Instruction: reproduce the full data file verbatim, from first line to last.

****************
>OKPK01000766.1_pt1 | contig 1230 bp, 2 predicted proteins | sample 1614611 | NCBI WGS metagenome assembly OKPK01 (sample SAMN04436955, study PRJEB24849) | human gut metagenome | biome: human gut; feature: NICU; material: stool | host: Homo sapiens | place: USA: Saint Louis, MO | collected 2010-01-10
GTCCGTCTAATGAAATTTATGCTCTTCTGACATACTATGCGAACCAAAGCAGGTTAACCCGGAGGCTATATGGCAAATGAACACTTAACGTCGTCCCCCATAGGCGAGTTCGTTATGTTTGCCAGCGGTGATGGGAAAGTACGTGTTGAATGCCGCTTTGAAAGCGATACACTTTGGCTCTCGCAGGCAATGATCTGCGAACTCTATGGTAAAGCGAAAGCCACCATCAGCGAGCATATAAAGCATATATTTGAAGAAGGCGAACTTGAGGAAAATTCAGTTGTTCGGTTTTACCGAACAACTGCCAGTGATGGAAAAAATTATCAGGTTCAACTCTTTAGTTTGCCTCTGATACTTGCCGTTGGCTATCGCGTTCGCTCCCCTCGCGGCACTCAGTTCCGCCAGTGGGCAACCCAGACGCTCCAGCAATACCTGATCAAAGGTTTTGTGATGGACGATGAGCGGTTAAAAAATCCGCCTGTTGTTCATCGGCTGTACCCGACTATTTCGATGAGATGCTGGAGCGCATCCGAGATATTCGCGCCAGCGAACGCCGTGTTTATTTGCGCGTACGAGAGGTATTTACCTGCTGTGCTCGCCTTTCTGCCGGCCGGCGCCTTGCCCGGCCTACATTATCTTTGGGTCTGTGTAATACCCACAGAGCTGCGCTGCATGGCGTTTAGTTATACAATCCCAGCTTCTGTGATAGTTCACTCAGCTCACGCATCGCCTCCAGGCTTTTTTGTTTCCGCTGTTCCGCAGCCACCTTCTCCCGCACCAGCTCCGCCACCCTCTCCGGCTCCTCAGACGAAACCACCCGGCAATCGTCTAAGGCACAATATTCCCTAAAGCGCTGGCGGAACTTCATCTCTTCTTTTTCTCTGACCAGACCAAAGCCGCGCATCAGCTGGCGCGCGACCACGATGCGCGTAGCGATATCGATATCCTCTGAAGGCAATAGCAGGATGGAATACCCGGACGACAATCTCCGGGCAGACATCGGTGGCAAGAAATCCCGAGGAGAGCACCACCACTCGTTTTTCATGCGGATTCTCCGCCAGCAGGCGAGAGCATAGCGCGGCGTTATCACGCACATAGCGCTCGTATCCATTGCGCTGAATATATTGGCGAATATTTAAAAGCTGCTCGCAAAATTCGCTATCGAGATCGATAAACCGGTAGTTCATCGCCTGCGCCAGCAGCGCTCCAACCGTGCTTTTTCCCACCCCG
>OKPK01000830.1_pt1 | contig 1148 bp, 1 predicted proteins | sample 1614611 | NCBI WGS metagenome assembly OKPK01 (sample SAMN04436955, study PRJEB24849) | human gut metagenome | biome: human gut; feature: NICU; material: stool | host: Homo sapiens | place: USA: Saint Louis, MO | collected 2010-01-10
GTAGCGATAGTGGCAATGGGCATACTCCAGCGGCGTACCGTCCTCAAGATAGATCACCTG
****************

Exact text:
>OKPK01000766.1_pt1 | contig 1230 bp, 2 predicted proteins | sample 1614611 | NCBI WGS metagenome assembly OKPK01 (sample SAMN04436955, study PRJEB24849) | human gut metagenome | biome: human gut; feature: NICU; material: stool | host: Homo sapiens | place: USA: Saint Louis, MO | collected 2010-01-10
GTCCGTCTAATGAAATTTATGCTCTTCTGACATACTATGCGAACCAAAGCAGGTTAACCCGGAGGCTATATGGCAAATGAACACTTAACGTCGTCCCCCATAGGCGAGTTCGTTATGTTTGCCAGCGGTGATGGGAAAGTACGTGTTGAATGCCGCTTTGAAAGCGATACACTTTGGCTCTCGCAGGCAATGATCTGCGAACTCTATGGTAAAGCGAAAGCCACCATCAGCGAGCATATAAAGCATATATTTGAAGAAGGCGAACTTGAGGAAAATTCAGTTGTTCGGTTTTACCGAACAACTGCCAGTGATGGAAAAAATTATCAGGTTCAACTCTTTAGTTTGCCTCTGATACTTGCCGTTGGCTATCGCGTTCGCTCCCCTCGCGGCACTCAGTTCCGCCAGTGGGCAACCCAGACGCTCCAGCAATACCTGATCAAAGGTTTTGTGATGGACGATGAGCGGTTAAAAAATCCGCCTGTTGTTCATCGGCTGTACCCGACTATTTCGATGAGATGCTGGAGCGCATCCGAGATATTCGCGCCAGCGAACGCCGTGTTTATTTGCGCGTACGAGAGGTATTTACCTGCTGTGCTCGCCTTTCTGCCGGCCGGCGCCTTGCCCGGCCTACATTATCTTTGGGTCTGTGTAATACCCACAGAGCTGCGCTGCATGGCGTTTAGTTATACAATCCCAGCTTCTGTGATAGTTCACTCAGCTCACGCATCGCCTCCAGGCTTTTTTGTTTCCGCTGTTCCGCAGCCACCTTCTCCCGCACCAGCTCCGCCACCCTCTCCGGCTCCTCAGACGAAACCACCCGGCAATCGTCTAAGGCACAATATTCCCTAAAGCGCTGGCGGAACTTCATCTCTTCTTTTTCTCTGACCAGACCAAAGCCGCGCATCAGCTGGCGCGCGACCACGATGCGCGTAGCGATATCGATATCCTCTGAAGGCAATAGCAGGATGGAATACCCGGACGACAATCTCCGGGCAGACATCGGTGGCAAGAAATCCCGAGGAGAGCACCACCACTCGTTTTTCATGCGGATTCTCCGCCAGCAGGCGAGAGCATAGCGCGGCGTTATCACGCACATAGCGCTCGTATCCATTGCGCTGAATATATTGGCGAATATTTAAAAGCTGCTCGCAAAATTCGCTATCGAGATCGATAAACCGGTAGTTCATCGCCTGCGCCAGCAGCGCTCCAACCGTGCTTTTTCCCACCCCG
>OKPK01000830.1_pt1 | contig 1148 bp, 1 predicted proteins | sample 1614611 | NCBI WGS metagenome assembly OKPK01 (sample SAMN04436955, study PRJEB24849) | human gut metagenome | biome: human gut; feature: NICU; material: stool | host: Homo sapiens | place: USA: Saint Louis, MO | collected 2010-01-10
GTAGCGATAGTGGCAATGGGCATACTCCAGCGGCGTACCGTCCTCAAGATAGATCACCTG